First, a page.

ASDF install usages and overview

ASDF (Another System Definition Facility) is a version manager for multiple programming languages, including Ruby, Node.js, Python, and others. It allows developers to manage multiple versions of these languages and their associated dependencies on a single machine, enabling them to switch between different versions of the same language for different projects.

ASDF is useful in configuring the development environment of a project, as it ensures that the correct versions of dependencies are installed and used. This can help to prevent compatibility issues that might arise when different versions of dependencies are used across different projects.

In addition to managing language versions, ASDF can also be used to manage package dependencies. This means that developers can use ASDF to replace many install scripts, as it can be used to install and manage packages for different languages.

Overall, ASDF is a useful tool for managing the development environment of a project, and it can help to simplify the process of managing dependencies and ensuring compatibility across different projects.

quickstart guide on how to use ASDF:

That's it! ASDF makes it easy to manage multiple versions of different languages and their dependencies, and it can help to prevent compatibility issues when working on different projects.












Sure, here's a sorted list of the technologies you mentioned and their dependencies:

Infrastructure Layer

AdoptOpenJDK (dependency for ProM)

Networking Layer


Security Layer


Logging Layer


Data Storage Layer


Data Visualization Layer


Process Mining Layer

ProM (dependency for PM4JS)


ProM depends on AdoptOpenJDK to run.
Filebeat and Logstash depend on Elasticsearch to store and index the logs.
Kibana depends on Elasticsearch to display and navigate the logs.
PM4JS depends on ProM to run certain plugins and algorithms.

       [Suricata] -----[eve.json]----> [Filebeat] ---[Elasticsearch] --- [Kibana]
         ^                                   |
         |                                   |
         |                                   v
    [Haproxy] ------[nodejs]---> [Winston] [Elasticsearch] --- [Kibana]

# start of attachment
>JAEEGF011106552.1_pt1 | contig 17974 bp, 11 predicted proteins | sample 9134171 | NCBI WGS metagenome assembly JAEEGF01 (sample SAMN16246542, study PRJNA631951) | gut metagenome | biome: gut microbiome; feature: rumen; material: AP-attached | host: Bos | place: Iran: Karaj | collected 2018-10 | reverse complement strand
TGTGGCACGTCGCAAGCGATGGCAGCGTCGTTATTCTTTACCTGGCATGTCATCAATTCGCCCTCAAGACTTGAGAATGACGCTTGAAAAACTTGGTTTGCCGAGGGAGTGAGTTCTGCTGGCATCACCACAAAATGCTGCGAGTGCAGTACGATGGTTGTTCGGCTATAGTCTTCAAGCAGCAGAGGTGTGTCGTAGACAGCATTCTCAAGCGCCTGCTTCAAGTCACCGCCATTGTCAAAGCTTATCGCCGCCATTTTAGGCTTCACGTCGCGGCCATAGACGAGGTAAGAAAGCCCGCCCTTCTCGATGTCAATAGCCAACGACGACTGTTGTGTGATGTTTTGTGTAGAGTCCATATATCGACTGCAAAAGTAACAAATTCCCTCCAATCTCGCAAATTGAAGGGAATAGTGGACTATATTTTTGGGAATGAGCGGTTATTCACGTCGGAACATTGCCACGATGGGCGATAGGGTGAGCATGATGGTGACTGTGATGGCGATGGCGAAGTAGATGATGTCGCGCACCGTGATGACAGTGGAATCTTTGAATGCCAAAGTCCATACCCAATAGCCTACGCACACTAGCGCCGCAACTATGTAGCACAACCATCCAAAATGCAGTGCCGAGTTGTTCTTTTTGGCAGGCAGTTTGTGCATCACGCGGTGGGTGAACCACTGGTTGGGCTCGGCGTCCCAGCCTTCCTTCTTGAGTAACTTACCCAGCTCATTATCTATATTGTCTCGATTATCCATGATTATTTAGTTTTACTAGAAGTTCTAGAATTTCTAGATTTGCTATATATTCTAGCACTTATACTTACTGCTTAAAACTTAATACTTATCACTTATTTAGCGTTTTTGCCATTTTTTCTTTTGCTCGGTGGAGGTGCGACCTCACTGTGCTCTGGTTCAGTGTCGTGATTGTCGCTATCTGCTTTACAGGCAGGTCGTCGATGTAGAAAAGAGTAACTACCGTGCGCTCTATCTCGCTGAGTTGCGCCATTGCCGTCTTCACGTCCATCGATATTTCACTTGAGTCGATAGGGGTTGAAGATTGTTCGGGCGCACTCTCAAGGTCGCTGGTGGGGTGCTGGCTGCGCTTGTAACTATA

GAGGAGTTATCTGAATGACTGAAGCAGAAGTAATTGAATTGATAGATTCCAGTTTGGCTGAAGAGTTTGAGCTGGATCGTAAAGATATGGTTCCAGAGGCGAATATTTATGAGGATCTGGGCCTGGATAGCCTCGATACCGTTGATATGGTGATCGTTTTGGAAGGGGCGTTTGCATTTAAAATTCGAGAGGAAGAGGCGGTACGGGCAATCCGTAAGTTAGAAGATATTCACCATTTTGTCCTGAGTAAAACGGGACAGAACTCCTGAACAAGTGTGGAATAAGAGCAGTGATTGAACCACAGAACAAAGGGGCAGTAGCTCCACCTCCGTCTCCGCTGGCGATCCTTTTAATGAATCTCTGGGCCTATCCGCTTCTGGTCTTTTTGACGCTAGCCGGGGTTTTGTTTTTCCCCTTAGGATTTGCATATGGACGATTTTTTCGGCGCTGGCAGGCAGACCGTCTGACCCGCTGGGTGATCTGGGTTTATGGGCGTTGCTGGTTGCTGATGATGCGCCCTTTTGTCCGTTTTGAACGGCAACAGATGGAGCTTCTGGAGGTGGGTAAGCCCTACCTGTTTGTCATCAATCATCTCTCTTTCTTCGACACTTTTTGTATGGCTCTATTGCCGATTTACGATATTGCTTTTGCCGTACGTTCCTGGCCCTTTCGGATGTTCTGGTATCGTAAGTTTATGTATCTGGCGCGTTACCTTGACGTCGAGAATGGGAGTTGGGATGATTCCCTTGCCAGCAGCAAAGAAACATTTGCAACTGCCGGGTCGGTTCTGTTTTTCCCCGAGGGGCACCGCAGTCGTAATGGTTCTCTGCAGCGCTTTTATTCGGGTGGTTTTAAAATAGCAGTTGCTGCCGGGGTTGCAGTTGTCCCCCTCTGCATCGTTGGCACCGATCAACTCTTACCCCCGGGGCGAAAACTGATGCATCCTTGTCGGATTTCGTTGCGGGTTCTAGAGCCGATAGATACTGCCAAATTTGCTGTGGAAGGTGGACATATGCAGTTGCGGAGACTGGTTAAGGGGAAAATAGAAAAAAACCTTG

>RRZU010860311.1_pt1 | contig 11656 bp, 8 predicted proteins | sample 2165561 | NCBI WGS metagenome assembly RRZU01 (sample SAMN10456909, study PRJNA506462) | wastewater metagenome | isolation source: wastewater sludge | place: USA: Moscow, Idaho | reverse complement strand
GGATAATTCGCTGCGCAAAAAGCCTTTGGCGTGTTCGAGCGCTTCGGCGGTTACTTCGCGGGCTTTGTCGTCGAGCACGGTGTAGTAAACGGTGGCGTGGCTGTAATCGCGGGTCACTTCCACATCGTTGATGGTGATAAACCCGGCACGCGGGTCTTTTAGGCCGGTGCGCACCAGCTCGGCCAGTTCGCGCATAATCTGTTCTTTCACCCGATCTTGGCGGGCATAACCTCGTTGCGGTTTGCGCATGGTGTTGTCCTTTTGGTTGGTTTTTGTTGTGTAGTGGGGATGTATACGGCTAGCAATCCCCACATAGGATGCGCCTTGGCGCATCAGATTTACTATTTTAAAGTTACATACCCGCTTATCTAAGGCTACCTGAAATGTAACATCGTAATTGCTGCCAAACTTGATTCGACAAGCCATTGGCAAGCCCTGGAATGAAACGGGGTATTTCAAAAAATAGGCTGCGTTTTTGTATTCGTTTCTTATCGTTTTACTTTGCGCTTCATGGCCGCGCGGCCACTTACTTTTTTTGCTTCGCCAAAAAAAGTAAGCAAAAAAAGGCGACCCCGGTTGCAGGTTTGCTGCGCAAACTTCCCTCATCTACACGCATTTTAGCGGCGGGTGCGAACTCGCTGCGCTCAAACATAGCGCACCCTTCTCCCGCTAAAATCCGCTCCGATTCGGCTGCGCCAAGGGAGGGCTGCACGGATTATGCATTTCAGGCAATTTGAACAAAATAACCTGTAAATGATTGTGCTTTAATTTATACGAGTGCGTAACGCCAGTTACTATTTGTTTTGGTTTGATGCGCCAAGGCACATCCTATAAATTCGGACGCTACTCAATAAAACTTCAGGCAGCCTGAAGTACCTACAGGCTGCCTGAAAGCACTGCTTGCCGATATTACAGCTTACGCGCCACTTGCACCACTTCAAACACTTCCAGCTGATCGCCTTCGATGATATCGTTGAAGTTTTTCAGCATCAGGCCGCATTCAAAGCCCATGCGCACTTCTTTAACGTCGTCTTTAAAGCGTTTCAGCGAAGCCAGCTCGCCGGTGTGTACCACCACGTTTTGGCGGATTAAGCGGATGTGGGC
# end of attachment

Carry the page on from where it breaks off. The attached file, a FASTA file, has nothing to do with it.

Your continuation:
|                                   |
         |                                   v
         +----[AdoptOpenJDK] -- [ProM] -- [PM4JS]

Sure, here is a list of each technology in the stack, along with its primary language and dependencies, organized by layer starting from the Linux kernel:

Kernel Layer:

Linux kernel: Written in C, depends on hardware drivers and system libraries.

System Layer:

AdoptOpenJDK: Written in Java, depends on system libraries.
Suricata: Written in C, depends on libpcap and other system libraries.
Filebeat: Written in Go, depends on system libraries.
Logstash: Written in Ruby, depends on system libraries and plugins.
Elasticsearch: Written in Java, depends on Lucene and system libraries.
Kibana: Written in JavaScript (Node.js), depends on system libraries.

Application Layer:

Haproxy: Written in C, depends on system libraries.
Winston: Written in JavaScript (Node.js), depends on system libraries and transports.
PM4JS: Written in Python and JavaScript (Node.js), depends on various libraries and tools.

Note that many of these technologies have additional dependencies beyond what is listed here

in supervized learning there is a response variable or dependent variables and we went to predict the response in terms of these predictor or indapendant variables - clasification and regression

un unsupervized learning there are no response or dependant variables. -ie clustering/ patern discovery

entropy(dt, S) {


out of sample S
a are in s.size

for uniqueActivity(cat)
    e = -S.sum(S.)

entropy(a,b) =>
    if(a<b) swap(a, b) ;
    e = a/b ;